Pro-military rallies in Myanmar counter grassroots demonstrations

Ultra-nationalist monk seeks to make a political comeback by championing the armed forces
Pro-military rallies in Myanmar counter grassroots demonstrations

Buddhist monk Ashin Wirathu delivers a speech during a rally to show support to the Myanmar military in Yangon on May 5. (Photo by Sai Aung Main/AFP)

Ultra-nationalist Myanmar monk Ashin Wirathu has told a rally of hard-line nationalists that military officers sitting in parliament should be worshipped like God.

On the morning of May 5, hundreds of people joined a pro-military rally in front of the city hall in Yangon, the former capital and now a commercial hub.

“Nowadays, military lawmakers sit in a parliament, but they don't get salaries as a lawmaker. They only get the salaries of soldiers. They protect the country while taking only a soldier’s salary, so they should be worshipped like God,” Wirathu said at the event in a video made by local media Khinthitnews and posted on Facebook.

“But people now hate them like enemies. Under those circumstances, it’s not possible to amend the constitution.”

Wirathu opposed any change to Myanmar's military drafted constitution barring the country's de facto political leader, Aung SanSuu Kyi, who uses the title State Counsellor, from ever becoming the nation's president because she previously married a foreigner.

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Her British husband, Michael Aris, died in 1999.

Since January, nationalists have held a series of pro-military rallies in an effort to counter grassroots demonstrations in several cities, including Yangon and Mandalay, in favor of constitutional change.

Parliament in January approved the establishment of a 45-member committee led by Suu Kyi's National League for Democracy (NLD) tasked with mapping out constitutional reforms.

Of particular concern to pro-democracy campaigners is a provision that grants military MPs the power to veto any proposed charter changes, notably any amendments that would curb their political power.

The 2008 charter mandates that a quarter of all parliamentary seats be reserved for the military. It also gives them control of key portfolios such as home affairs, national defense and border security.

Military chief Min Aung Hlaing has told Japanese newspaper Asahi Shimbun the military accepts that the constitution needs amendments. "But the important thing is that no amendment should harm its essence," he said. 

Pro-military stance

Wirathu, referred to by some as the 'Burmese Bin Laden', has made a return to public life, including through publicly supporting military generals accused of genocide over a brutal crackdown on Rohingya Muslims in Rakhine State.

He was barred in March 2017 from giving sermons for a year by the State Sangha Committee, which oversees the practice of Buddhism, for engaging in religious hate speech.

Wirathu's historic brand of extreme Buddhist nationalism and anti-Muslim rhetoric is seen my some as a growing force in Myanmar society where the Buddhist majority hold monks in high regard.

His anti-Muslim rhetoric fueled communal riots in 2013 and 2014.

However, his rhetoric has shifted more recently from espousing anti-Muslim sentiments to emphasizing a pro-military stance and criticizing Aung San Suu Kyi and her government's performance.

Khin Zaw Win, director of the Tampadipa Institute, a Yangon-based think tank, said nationalists are seeking to regain the status they enjoyed under former president Thein Sein by holding pro-military rallies.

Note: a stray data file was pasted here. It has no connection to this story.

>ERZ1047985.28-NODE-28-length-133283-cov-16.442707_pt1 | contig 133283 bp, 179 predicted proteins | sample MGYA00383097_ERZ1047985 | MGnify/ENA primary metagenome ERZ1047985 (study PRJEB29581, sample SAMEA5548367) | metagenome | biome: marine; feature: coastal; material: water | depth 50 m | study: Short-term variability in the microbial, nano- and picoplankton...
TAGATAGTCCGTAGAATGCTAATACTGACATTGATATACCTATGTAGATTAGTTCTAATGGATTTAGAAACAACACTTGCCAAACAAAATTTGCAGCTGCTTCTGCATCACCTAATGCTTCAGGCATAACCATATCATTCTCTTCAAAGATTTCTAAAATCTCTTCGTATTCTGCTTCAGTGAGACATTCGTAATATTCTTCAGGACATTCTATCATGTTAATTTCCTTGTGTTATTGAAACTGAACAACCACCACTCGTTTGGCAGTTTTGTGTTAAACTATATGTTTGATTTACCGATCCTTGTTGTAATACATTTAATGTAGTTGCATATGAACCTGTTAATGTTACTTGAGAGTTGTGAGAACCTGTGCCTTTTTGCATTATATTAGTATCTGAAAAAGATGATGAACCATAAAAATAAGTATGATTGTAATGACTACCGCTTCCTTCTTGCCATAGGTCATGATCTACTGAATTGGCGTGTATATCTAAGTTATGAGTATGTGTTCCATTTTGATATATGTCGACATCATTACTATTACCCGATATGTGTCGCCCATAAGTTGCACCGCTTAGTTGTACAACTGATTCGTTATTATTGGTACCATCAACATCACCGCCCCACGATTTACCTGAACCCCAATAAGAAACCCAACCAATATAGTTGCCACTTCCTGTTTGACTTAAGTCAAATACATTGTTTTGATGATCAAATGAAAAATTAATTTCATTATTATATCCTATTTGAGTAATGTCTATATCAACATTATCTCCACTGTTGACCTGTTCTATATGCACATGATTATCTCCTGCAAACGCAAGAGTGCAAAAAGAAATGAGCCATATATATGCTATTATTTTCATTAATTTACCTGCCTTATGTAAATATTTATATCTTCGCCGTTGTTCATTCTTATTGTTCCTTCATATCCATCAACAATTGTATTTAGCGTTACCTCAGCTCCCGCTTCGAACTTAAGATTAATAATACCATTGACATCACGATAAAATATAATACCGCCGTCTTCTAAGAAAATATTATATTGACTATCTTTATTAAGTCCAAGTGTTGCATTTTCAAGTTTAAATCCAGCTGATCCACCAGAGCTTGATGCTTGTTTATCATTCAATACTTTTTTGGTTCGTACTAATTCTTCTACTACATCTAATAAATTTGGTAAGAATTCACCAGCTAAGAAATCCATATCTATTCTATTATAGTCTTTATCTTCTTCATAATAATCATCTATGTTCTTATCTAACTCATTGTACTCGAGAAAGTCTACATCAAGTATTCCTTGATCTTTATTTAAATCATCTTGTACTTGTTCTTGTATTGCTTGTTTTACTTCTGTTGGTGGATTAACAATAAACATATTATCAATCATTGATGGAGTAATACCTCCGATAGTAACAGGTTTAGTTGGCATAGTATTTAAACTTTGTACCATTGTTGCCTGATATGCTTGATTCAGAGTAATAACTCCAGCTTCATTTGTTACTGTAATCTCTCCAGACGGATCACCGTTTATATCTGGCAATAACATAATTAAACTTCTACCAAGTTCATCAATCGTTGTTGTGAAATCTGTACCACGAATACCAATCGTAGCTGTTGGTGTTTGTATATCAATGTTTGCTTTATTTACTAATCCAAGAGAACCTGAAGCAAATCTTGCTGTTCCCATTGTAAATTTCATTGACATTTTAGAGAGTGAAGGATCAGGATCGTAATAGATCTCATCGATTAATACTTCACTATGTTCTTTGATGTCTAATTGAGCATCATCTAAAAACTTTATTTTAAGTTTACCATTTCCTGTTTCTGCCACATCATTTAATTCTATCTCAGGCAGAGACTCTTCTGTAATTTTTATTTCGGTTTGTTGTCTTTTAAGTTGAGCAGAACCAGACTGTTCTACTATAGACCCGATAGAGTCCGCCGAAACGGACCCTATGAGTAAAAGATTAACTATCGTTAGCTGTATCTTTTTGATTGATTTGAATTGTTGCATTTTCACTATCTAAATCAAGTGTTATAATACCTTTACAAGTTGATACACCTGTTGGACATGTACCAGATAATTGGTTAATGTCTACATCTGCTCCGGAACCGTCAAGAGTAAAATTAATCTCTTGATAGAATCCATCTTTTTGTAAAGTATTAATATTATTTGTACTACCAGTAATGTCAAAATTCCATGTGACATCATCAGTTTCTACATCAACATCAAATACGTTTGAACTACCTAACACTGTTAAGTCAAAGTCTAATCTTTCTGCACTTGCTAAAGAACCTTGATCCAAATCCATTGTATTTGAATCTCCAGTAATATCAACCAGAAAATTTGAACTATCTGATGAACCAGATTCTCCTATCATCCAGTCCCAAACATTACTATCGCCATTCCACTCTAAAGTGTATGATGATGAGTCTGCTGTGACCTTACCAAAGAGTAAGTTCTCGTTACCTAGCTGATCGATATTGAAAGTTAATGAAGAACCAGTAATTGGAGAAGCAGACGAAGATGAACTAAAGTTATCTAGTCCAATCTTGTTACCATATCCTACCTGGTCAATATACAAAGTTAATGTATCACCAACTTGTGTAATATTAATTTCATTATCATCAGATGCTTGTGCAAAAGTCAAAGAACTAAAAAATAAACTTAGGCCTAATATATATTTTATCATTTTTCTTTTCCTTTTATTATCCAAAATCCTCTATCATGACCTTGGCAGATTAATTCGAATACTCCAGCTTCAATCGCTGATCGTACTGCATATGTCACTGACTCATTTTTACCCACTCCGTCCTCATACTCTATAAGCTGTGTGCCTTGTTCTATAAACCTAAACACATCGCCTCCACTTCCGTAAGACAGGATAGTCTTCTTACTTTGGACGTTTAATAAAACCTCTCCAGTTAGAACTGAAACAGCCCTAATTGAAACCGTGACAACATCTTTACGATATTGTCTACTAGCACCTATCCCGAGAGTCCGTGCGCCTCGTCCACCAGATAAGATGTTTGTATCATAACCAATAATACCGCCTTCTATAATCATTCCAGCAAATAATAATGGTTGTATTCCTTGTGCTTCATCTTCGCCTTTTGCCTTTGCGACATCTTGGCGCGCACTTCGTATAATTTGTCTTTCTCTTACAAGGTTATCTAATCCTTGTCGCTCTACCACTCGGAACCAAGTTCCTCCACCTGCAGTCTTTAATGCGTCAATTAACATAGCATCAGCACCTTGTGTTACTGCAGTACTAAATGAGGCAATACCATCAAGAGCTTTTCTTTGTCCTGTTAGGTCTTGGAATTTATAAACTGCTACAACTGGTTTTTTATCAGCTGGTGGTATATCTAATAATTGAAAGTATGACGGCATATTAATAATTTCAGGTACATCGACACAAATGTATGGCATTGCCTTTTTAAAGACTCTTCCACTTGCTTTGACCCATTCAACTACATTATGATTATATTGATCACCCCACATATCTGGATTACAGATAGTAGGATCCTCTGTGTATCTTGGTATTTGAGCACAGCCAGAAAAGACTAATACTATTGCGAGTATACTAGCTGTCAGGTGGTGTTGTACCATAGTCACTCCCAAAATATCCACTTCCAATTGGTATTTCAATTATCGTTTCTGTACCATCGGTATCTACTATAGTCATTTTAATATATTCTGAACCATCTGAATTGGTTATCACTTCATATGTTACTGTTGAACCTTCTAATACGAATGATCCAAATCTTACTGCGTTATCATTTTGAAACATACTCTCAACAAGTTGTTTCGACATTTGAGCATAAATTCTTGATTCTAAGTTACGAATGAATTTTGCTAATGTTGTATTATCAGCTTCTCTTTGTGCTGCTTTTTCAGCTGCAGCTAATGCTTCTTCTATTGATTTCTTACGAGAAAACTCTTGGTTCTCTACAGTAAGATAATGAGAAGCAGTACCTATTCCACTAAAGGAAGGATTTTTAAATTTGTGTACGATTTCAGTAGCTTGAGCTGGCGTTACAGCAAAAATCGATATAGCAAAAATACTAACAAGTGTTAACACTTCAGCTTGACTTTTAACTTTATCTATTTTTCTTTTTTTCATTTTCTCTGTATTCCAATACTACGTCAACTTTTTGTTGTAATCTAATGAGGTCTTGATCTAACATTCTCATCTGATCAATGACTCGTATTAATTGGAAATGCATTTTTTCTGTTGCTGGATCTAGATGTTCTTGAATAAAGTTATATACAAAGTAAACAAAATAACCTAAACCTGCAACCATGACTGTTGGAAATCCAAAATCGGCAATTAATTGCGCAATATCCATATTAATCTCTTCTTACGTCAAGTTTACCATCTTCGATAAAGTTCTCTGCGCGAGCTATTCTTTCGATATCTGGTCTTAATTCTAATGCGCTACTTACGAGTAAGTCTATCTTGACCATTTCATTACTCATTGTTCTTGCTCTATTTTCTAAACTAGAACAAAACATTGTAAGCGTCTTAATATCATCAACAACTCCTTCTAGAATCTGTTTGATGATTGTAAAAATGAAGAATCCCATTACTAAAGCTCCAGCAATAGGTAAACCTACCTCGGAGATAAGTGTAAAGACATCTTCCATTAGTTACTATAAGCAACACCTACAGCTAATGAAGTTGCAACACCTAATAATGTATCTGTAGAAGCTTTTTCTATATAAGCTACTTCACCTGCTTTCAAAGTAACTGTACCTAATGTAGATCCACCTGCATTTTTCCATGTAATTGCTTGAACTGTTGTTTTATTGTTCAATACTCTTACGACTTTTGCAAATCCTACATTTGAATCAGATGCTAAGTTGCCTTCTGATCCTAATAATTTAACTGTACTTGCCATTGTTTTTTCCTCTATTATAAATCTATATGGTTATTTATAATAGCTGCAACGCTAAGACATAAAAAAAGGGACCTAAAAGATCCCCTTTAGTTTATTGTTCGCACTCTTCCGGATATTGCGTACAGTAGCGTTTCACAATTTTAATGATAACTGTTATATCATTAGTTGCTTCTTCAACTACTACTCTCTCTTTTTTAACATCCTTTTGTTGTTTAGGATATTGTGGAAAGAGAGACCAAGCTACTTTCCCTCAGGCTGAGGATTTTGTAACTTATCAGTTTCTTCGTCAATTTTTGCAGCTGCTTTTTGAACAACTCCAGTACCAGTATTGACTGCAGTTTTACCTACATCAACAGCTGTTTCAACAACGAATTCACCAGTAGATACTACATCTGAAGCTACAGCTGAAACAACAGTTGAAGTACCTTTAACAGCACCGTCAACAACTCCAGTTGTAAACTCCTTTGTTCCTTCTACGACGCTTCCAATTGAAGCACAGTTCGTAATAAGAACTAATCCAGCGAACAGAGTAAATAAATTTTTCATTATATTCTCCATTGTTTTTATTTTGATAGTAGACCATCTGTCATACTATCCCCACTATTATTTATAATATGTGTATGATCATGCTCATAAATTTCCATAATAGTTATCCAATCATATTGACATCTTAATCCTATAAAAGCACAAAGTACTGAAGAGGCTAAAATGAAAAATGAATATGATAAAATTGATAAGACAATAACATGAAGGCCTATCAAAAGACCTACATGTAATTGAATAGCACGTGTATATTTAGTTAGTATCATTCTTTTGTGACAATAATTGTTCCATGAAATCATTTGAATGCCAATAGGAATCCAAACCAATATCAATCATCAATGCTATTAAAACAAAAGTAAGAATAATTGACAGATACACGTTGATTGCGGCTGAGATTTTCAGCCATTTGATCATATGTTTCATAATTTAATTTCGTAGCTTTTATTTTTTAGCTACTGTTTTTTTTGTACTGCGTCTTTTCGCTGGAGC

He also notes that Wirathu now focuses on politics rather than religious hate speech.

Khin Zaw Win told ucanews.com that senior Myanmar monks should not remain "silent" over Wirathu's extreme-nationalist politicking.

Ashin Ariya Wun Tha Bhiwun Sa, a Buddhist monk from Mandalay, said he is not concerned with the nationalist-led rallies as they don't have a clear agenda and lack grassroots support.

Nonetheless, the monk, who is involved in interfaith activities, said that Wirathu is tarnishing the image of Buddhism and undermining the role of fellow monks.

Wirathu had been "used" by political opportunists, Ashin Bhiwan Sa told ucanews.com.

He questioned why authorities had shown bias by approving the holding of what he described as "nationalist-led" rallies.

"Wirathu has strong backing and he is doing what he wants," the monk complained.

The minister responsible for Myanmar's religious and cultural affairs told local media representatives recently that officials are gathering evidence to file a lawsuit against Wirathu for speeches attacking Suu Kyi.

On May 3, Thai authorities banned a sermon by Wirathu, planned to be delivered on the southern tourist island of Phuket, amid concern it could exacerbate religious tensions.

Wirathu is the vice-chair of a Buddhist nationalist group, the Committee for the Protection of Race and Religion known as 'Ma Ba Tha' which spearheaded much of the anti-Muslim rhetoric that has fueled sectarian conflicts, particularly in western Rakhine State.

Violence there in 2012 left more than 200 people dead and forced tens of thousands — mostly Rohingya Muslims — to flee their homes.

President Thein Sein, despite being backed by Ma Ba Tha, was trounced in 2015 elections by Suu Kyi's NLD.

Kyaw Nyein, a Yangon-based lawyer, is also unhappy that nationalists now easily get permission to hold demonstrations even in the downtown area of Yangon.

But he too does not think the ultra-nationalists have widespread public support.

Suu Kyi's government and the military have been facing pressure from the international community over the military's bloody crackdown that led to more than 700,000 Rohingya Muslims fleeing to Bangladesh.

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